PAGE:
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Reduction of Hg(II) to Hg(0) by dissimilatory metal reducing bacteria Heather Wiatrowski and Tamar Barkay Department of Biochemistry and Microbiology,

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Presentation on theme: "Reduction of Hg(II) to Hg(0) by dissimilatory metal reducing bacteria Heather Wiatrowski and Tamar Barkay Department of Biochemistry and Microbiology,"— Presentation transcript:

1 Reduction of Hg(II) to Hg(0) by dissimilatory metal reducing bacteria Heather Wiatrowski and Tamar Barkay Department of Biochemistry and Microbiology, Rutgers University, Cook College Abstract The reduction of mercuric mercury (Hg[II]) to elemental (Hg[0]) affects the bioavailability and mobility of mercury in the environment. In surface waters, mercury may be reduced by sunlight or by mercury resistant bacteria that possess a mer system. Because mer-mediated microbial reduction of Hg(II) occurs at nM to µM concentrations of Hg(II), these processes are irrelevant in ground water aquifers that are contaminated with lower concentrations of mercury. Yet, presence Hg(0) in groundwater has been documented and the mechanisms leading to its formation are presently unknown. We therefore examined if dissimilatory metal reducing bacteria (DMRB), which are often found in subsurface sediments and are known for their ability to reduce toxic metals and radionuclides, also reduce Hg(II). We show that Shewanella oneidensis MR-1 reduced 67.73.69% of an initial concentration of 150 nM HgCl 2 in 24 hours, when grown anaerobically with fumarate as a terminal electron acceptor. Under the same conditions, uninoculated media removed 6.433.57% of the added HgCl 2. Reduction of Hg(II) showed a dependence on the presence of an electron donor and an electron acceptor, as incubation of cells in media which lacked either resulted in activity not significantly different from that of autoclaved cells. Unlike mer-mediated Hg(II) reduction, this activity is not inducible, as exposed cells and unexposed cells had a specific activity for reduction of Hg(II) of 3.14  0.25 and 3.07  0.35 nmol min -1 mg protein - 1 respectively. Reduction by MR-1 was enhanced five fold in iron reducing conditions relative to fumarate reducing conditions. Two other DMRB, Geobacter sulfurreducens PCA and Geobacter metallireducens GS- 15, reduced Hg(II) at comparable rates to MR-1. However, Hg(II) reduction is not universal among DMRB or anaerobic bacteria, as the iron reducing bacterium Anaeromyxobacter dehalogenans 2CP-C and the denitrifier Pseudomonas stutzeri OX1 did not reduce Hg(II). Our observations of constitutive reduction of Hg(II) by DMRB suggest a mechanism that may affect mercury speciation, and thus bioavailability and environmental mobility, in environments contaminated with a low level of mercury that do not receive day light. Materials and Methods Unless otherwise noted, Hg(II) was added as HgCl 2 at a concentration of 300 nM. Mercury was analyzed using Cold Vapor Atomic Absorbance Spectroscopy on a Leeman Labs Hydra AA Mercury analyzer or by Liquid Scintillation Counting using 203 Hg (provided by Delon Barfus) as a tracer. N2N2 Hg(0) cells, Hg(II) KMnO 4, H 2 SO 4 Figure 2: Reduction of Hg(II) to Hg(0) by dissimilatory metal reducing bacteria Shewanella oneidensis MR-1 and Geobacter sulfurreducens PCA S. oneidensis MR-1G. sulfurreducens PCA Cells and mercury were added to growth media and bubbled with nitrogen for the indicated time, allowing Hg to be collected in a trap of acidified permanganate. Mercury was analyzed by CVAAS both in the growth media and in the trapping solution before and after bubbling. For strain MR-1, fumarate was used as an electron acceptor and ferric oxyhydroxide was used as an electron acceptor for strain PCA. Hg (nmol) Time (h)03 live S. oneidensis MR-1, G. sulfurreducens PCA, and G. metallireducens GS-15 are able to reduce Hg(II) (Figs. 1-5). This reduction occurs at low concentrations of mercury (Table 1) and does not require induction. By contrast, the mer system is inducible and is effective at high concentrations of Hg(II). Endogenous reduction of Hg(II) by MR-1 requires presence of an electron donor and acceptor, occurs in aerobic conditions, fumarate reducing conditions, and is enhanced in iron reducing conditions (Figs. 1, 3, 4). Reduction of Hg(II) by Geobacter spp. requires the presence of an electron acceptor (Fig. 5). Conclusions To facilitate comparison, a mer system was introduced into MR-1 A spontaneous rifampicin resistant mutant was selected for. This strain was called MR-1H This strain was mated to Pseudomonas aeruginosa PAO1 containing a mer system on the plasmid R388::Tn501, generating a transconjugate called MR-1H/R388::Tn501 MR-1 is not resistant to mercury MR-1 is inhibited by 0.5 M Hg(II) MR-1H/R388::Tn501 can grow in the presence of 25 M Hg(II) A comparison of endogenous reduction of Hg(II) by MR-1 to reduction of Hg(II) by the mer system Figure 5: Reduction of Hg(II) by Geobacter spp. in the presence of ferric oxyhydroxide TEA preincubation autoclaved FeOOH none inoculated specific activity (nmol /min/mg protein) G. sulfurreducens PCA G. metallireducens GS-15 i ii i heat-killed M-207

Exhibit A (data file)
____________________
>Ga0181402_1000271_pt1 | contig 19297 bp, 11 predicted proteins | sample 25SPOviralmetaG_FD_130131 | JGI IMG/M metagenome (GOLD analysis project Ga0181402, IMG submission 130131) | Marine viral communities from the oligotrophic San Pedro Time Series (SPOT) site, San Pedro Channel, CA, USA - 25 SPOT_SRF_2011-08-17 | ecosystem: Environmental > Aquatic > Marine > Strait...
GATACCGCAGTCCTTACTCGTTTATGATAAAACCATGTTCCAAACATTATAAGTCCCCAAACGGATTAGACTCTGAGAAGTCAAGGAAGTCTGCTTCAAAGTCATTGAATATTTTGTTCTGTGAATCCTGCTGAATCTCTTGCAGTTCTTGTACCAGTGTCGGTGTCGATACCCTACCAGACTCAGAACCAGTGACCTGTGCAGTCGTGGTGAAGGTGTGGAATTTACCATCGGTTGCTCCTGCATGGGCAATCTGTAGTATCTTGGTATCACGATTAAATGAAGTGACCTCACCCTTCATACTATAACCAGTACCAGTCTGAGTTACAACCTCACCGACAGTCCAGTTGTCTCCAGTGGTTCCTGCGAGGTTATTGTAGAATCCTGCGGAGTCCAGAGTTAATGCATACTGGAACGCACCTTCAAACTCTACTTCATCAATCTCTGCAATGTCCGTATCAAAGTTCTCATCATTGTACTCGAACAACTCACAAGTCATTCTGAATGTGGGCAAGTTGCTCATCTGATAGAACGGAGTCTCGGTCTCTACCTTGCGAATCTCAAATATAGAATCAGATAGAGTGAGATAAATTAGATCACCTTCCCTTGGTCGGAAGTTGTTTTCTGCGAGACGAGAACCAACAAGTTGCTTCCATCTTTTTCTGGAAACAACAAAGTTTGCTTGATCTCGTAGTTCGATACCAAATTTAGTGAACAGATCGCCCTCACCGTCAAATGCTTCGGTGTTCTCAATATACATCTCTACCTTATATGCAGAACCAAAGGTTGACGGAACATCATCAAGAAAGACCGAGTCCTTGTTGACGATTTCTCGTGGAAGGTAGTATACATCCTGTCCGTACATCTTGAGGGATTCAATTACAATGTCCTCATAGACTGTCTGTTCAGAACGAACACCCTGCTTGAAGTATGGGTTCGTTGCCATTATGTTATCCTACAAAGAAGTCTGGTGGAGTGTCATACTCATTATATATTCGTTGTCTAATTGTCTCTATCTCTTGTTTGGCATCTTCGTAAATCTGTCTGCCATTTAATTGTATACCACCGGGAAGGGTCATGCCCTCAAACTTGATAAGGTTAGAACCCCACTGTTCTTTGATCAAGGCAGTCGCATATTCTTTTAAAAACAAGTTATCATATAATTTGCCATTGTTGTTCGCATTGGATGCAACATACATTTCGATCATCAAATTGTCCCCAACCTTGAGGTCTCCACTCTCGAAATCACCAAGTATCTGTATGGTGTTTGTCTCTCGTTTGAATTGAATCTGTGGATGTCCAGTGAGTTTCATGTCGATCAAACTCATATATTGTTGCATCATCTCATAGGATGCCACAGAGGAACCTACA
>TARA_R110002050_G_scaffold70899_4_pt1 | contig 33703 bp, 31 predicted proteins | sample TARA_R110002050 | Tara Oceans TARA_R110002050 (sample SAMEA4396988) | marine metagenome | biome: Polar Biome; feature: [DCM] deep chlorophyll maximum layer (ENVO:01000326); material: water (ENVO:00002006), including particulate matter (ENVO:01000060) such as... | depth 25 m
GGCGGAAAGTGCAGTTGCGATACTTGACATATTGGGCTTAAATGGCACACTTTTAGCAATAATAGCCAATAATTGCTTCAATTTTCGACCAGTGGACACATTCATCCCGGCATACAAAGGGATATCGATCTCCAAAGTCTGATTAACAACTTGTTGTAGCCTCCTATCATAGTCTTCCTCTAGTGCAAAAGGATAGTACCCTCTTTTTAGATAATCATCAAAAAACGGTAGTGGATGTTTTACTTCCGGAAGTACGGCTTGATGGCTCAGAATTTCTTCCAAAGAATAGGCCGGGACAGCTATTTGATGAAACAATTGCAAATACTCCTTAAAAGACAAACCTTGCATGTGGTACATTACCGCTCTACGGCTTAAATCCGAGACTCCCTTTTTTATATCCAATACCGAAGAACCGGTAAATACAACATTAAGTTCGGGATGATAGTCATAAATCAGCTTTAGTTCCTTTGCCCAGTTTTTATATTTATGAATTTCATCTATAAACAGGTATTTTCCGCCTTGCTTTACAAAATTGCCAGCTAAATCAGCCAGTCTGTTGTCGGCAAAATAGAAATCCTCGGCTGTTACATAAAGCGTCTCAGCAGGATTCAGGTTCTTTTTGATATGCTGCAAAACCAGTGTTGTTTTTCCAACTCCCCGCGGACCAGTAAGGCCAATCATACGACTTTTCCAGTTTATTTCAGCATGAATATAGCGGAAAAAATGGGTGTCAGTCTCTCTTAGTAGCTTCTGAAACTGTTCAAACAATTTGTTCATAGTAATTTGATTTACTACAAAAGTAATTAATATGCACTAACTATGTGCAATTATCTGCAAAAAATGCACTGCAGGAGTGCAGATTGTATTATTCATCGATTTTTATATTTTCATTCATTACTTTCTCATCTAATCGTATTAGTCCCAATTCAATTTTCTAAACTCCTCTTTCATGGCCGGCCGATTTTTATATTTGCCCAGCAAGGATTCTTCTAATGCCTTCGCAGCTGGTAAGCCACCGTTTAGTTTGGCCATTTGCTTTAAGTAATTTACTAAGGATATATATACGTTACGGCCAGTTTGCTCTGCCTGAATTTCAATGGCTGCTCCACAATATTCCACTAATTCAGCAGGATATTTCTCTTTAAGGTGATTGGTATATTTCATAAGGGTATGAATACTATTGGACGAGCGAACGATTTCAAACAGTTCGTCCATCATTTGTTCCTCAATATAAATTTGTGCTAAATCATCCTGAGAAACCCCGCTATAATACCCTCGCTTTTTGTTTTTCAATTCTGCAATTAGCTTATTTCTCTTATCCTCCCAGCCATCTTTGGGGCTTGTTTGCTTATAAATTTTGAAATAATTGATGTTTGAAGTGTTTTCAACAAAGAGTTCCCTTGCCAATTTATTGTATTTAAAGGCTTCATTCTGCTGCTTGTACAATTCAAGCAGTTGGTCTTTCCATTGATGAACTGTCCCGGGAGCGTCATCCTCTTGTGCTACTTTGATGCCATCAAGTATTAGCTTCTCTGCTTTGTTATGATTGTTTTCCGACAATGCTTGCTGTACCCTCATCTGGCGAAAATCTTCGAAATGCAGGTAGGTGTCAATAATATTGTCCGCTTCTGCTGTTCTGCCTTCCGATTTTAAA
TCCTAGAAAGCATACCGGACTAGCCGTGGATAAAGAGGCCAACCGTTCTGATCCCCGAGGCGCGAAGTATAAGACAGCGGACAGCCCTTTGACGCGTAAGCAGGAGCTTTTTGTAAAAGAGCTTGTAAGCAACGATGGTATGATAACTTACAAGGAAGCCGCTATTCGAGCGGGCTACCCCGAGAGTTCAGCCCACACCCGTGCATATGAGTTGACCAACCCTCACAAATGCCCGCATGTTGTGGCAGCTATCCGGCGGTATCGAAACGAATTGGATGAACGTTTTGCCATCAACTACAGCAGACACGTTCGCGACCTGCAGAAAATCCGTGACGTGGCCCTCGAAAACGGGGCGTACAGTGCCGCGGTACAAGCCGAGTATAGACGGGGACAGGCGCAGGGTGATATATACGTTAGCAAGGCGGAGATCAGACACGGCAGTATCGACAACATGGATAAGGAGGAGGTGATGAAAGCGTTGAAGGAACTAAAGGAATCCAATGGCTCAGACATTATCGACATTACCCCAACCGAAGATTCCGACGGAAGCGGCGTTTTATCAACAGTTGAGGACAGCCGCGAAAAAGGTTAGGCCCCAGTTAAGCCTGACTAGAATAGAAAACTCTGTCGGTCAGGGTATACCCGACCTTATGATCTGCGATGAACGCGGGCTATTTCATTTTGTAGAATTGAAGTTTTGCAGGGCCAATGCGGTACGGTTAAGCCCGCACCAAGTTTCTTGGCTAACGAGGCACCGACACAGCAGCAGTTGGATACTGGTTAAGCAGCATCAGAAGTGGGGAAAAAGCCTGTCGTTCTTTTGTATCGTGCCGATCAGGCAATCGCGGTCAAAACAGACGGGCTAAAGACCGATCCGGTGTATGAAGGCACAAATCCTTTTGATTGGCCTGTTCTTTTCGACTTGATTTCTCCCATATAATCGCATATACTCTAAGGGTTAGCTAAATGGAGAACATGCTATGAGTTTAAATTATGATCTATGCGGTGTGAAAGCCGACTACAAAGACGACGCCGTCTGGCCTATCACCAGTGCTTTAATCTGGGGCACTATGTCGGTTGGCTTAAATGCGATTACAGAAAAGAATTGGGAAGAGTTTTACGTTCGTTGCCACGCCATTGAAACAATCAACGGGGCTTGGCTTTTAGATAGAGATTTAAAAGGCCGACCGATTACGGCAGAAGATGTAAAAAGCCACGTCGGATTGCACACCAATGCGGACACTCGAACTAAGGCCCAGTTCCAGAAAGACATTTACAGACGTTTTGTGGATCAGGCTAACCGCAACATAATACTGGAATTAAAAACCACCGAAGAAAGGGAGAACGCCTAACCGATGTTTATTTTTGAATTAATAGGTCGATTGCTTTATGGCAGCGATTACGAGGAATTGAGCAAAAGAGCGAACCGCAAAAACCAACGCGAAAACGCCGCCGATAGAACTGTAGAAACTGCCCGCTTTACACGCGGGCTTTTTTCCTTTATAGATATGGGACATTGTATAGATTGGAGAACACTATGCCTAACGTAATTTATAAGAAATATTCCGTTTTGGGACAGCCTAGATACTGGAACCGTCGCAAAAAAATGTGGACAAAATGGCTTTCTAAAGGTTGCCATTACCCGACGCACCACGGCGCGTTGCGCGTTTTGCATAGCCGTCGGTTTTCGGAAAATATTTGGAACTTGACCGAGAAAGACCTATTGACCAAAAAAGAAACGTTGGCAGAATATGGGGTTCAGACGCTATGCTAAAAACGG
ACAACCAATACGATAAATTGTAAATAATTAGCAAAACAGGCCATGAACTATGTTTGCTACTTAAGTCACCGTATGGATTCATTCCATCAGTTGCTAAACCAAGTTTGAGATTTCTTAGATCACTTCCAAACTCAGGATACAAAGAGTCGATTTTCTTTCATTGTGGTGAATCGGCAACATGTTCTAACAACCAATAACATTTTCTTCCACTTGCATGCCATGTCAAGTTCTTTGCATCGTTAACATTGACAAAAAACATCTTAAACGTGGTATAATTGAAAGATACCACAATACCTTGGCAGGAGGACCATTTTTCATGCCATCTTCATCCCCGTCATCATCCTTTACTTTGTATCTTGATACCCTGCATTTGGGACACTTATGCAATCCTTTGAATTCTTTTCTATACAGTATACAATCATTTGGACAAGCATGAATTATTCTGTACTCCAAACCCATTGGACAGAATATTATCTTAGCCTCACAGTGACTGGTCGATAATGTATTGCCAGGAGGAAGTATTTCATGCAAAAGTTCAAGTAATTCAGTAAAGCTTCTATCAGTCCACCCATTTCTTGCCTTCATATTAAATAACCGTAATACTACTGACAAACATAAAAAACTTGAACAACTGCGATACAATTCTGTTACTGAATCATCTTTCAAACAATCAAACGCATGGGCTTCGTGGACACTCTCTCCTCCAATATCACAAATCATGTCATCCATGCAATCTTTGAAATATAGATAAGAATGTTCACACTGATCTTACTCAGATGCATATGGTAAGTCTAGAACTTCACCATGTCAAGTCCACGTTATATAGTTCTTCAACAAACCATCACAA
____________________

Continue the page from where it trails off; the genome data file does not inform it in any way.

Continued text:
2 Geobacter metallireducens GS-15 was grown in ATCC medium 1768 and Geobacter sulfurreducens PCA was grown in ATTC medium 1957 with ferric citrate (20 mM) as an electron acceptor. In all experiments for which electron donating or electron accepting conditions varied from the culture conditions, cells were washed two times in media containing no electron donor and/or electron acceptor. Care was taken to ensure that anoxic conditions were maintained throughout the washes. Cell concentrations were normalized to extractable protein, and a typical inoculum was ~ 0.4 g protein/ml, which corresponds to approximately 10 5 cells/ml Data represents means of three replicates, and all errors are standard deviations. Means that are not significantly (p >.05) are indicated with the same roman numeral. ? Microbial transformations of mercury Hg(II) CH 3 Hg Hg(0) methyl mercury ionic mercury elemental mercury merB sulfate reducing bacteria catalasemerA, Fe(II) dependent reduction by Acidithiobacilli aerobic microbes anaerobic microbes ionic mercury Results MR-1 reduces Hg(II) at ~5 X higher rate in iron versus fumarate reducing conditions A 24h preincubation period in FeOOH was required for Hg(II) reduction activity. specific activity (nmol Hg/min/ / mg protein) + - TEA preincubation autoclaved pregrown in fumarate pregrown in ferric citrate fumarateFeOOHnonefumarate none FeOOH i ii i iii oxygenfumarate Hg(II) (nM) Time (h) sterile media sterile media MR-1 Fig 1: Shewanella oneidensis MR-1 causes loss of Hg(II) from culture media Mercury was analyzed using 203 Hg as a tracer. Reduction of Hg(II) to Hg(0) increases its mobility, because Hg(II) sorbs to sediments and Hg(0) is a volatile gas that is poorly soluble in water. Reduction of Hg(II) to Hg(0) may make it less available for methylation by anaerobic bacteria. Many sites are contaminated with low levels of Hg(II). Because reduction by MR-1 is constitutive and functions at low Hg(II) concentrations, it may be more applicable to subsurface environments. A strategy in development to remediate sites contaminated by metals and radionuclides is to stimulate endogenous dissimilatory metal reducing bacteria to reduce and immobilize these contaminants. Hg(0) has been discovered in groundwater in New Jersey, and it is not likely due to point- source contamination, and this process is a potential cause. Acknowledgements Future directions We would like to thank D. Lovley for strains, Delon Barfus for providing the 203 Hg, and Costantino Vetriani and Jeffra Schaefer for advice. This research was funded by the Natural and Accelerated Bioremediation Research (NABIR) program, Biological and Environmental Research (BER), U.S. Department of Energy (Grant No. DE-FG02-99ER62864). Can anaerobic microorganisms reduce Hg(II)? Table 1: Endogenous reduction of Hg(II) is effective at low concentrations of Hg(II), but not at high concentrations Figure 3: Electron donors and electron acceptors are required for Hg(II) reduction by MR-1 lactate (10 mM) fumarate (10 mM) hydrogen (ND) autoclaved specific activity (nmol Hg/min/mg protein) i ii Figure 4: A higher reduction rate of Hg(II) occurs with iron as compared to fumarate as an electron acceptor for MR-1 Environmental Relevance We hypothesize that these organisms reduce Hg(II) through their electron transport chains. mer-independent reduction is not an inducible process MR-1 cells pregrown in 300 nM Hg(II) and unexposed cells had specific activities of 3.14  0.25 and 3.07  0.35 nmol Hg(II)/min/mg protein respectively. Investigate mer-independent reduction of Hg(II) in intact sediment samples Determine what terminal-electron accepting conditions maximize mer-independent Hg(II) reduction. Microbial community analysis on Hg(II) reducing anoxic sediments